[tor-dev] Status report - HTTP pluggable transport
changlan9 at gmail.com
Sat Jul 27 20:28:51 UTC 2013
I deeply apologize for not replying to your emails in the last few weeks. On July 2, I had a bad car accident, and since then I was staying in hospital after a surgery till July 27. I should have let you know earlier to get things less messed up. Sorry again about this. Now I finally get back and will be online for the rest of period.
Anyway, I managed to keep up the schedule. Echoing George's request, I wrote a design specification [https://github.com/changlan/http-transport/blob/master/design.md] based on Steven's document.
In brief, I apply the BOSH technique to transfer bidirectional-streams over HTTP, which is the skeleton of the design.
To disguise Tor's content patterns, we should make the traffic indistinguishable from random bits. Since there is an assumption that user and bridge share a cryptographically secure secret, I simply encrypt the data under AES-128 counter mode.
To achieve scanning resistance, the user should send a secure message MAC(IP | Port | Timestamp, K) to the bridge. If the message gets verified on the bridge's side, the user gets accepted. Otherwise, the bridge will refuse to respond the user (or behave like a normal HTTP server). (I am not a crypto guy, so the scheme above may have flaws. Any review?)
And finally the traffic should be able to pass through proxies. I guess proxies will not cache POST response; am I correct?
That's it. There are some optional components that I am not sure whether to implement or not, such as packet-size obfuscation, Format-Transforming Encryption, etc. I think packet-size obfuscation is necessary, but I would rather put it in a TODO list for now.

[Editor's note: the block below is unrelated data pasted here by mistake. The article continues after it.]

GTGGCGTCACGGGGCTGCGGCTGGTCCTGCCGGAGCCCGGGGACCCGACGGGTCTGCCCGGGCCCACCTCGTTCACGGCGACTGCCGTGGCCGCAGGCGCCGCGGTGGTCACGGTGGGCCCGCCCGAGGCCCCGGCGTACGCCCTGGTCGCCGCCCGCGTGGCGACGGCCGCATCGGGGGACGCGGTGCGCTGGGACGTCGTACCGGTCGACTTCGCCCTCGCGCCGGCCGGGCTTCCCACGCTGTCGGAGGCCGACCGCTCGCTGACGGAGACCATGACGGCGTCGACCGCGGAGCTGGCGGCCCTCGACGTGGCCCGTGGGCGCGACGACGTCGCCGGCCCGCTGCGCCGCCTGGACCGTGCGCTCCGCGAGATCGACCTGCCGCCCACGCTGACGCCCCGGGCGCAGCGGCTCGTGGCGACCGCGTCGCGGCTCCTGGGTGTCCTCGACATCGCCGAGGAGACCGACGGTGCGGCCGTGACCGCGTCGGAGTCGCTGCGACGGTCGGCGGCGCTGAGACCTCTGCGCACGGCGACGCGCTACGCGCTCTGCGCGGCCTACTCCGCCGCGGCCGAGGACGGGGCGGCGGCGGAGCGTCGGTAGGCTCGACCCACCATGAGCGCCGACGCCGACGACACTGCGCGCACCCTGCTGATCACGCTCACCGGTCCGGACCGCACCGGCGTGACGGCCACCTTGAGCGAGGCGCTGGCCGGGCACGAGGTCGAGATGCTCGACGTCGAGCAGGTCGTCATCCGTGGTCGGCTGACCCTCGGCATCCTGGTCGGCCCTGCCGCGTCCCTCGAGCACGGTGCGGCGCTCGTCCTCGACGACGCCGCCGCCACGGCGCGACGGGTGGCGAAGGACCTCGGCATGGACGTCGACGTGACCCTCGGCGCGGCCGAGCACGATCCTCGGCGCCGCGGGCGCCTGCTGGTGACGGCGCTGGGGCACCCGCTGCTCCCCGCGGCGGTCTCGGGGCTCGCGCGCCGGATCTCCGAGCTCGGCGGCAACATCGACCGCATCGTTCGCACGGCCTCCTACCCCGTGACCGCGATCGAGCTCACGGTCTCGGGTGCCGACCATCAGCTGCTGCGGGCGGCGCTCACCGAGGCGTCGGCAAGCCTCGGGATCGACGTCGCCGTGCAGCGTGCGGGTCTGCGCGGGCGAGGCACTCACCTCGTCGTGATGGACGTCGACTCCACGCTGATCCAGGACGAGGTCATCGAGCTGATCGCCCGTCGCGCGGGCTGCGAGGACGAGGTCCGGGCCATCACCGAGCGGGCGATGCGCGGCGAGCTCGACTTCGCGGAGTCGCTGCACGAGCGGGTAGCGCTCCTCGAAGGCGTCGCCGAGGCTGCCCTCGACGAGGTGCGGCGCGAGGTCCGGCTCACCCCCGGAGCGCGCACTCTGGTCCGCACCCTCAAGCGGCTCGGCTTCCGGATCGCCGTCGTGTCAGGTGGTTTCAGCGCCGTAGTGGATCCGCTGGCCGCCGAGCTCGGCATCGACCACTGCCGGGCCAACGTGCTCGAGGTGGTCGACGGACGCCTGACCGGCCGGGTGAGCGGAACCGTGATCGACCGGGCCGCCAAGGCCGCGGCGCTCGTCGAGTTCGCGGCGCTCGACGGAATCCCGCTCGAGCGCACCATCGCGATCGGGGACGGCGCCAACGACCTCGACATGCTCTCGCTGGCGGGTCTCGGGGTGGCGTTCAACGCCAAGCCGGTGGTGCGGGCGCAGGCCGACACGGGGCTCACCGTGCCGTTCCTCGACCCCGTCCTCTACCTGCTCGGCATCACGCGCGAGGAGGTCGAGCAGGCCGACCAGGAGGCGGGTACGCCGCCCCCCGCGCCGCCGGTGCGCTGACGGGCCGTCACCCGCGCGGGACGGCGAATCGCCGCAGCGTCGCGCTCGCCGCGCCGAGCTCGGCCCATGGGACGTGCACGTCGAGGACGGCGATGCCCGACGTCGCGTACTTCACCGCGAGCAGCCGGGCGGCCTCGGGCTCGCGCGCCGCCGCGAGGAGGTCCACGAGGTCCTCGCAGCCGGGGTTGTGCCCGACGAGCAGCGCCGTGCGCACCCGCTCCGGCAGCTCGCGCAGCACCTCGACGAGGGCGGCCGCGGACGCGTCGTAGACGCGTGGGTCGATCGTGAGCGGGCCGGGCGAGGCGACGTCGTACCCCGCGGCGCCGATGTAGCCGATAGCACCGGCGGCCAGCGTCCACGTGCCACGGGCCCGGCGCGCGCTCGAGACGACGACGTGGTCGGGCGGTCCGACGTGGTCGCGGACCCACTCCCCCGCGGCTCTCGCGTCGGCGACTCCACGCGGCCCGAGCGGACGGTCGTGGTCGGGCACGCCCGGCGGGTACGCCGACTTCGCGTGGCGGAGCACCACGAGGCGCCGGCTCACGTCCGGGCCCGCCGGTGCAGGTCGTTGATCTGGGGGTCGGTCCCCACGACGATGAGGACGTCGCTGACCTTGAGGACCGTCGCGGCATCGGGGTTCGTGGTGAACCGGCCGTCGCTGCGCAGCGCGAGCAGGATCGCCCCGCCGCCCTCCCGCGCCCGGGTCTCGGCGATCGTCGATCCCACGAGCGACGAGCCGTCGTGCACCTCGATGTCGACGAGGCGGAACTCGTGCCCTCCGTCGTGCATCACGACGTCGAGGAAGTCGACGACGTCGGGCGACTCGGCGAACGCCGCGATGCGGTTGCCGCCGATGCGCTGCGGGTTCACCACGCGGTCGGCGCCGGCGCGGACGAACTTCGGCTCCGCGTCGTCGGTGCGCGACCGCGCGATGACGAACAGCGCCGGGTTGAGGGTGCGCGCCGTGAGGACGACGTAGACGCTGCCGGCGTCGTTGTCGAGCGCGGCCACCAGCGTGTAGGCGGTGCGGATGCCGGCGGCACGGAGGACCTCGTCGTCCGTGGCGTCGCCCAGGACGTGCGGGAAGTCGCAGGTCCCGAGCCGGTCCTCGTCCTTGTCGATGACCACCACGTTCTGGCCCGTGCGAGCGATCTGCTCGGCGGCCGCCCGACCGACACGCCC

One thing that is still arguable is that whether the traffic pattern of BOSH is safe enough. In other words, how to evaluate whether the traffic pattern revealed in this HTTP transport is common in other applications (XMPP for example).
I have implemented the transport within the pyobfsproxy framework as well as unit tests.[https://github.com/changlan/obfsproxy] Currently scanning resistance and content encryption are not enabled [https://github.com/changlan/obfsproxy/commit/5b5e8b543919c5b3cda756b3a9e7f411f02765c7], but the BOSH technique is applied. Tests and code reviews are welcome!
On Tuesday, July 23, 2013 at 5:27 PM, Steven Murdoch wrote:
> Hi Chang,
> On July 29, I will be submitting the Google Summer of Code progress report. Unless I hear from you before this date, I'm afraid I cannot recommend the project continue and Google rules would not allow you to restart at a later stage. I'd rather this not happen, so please do get back in touch.
> Best wishes,
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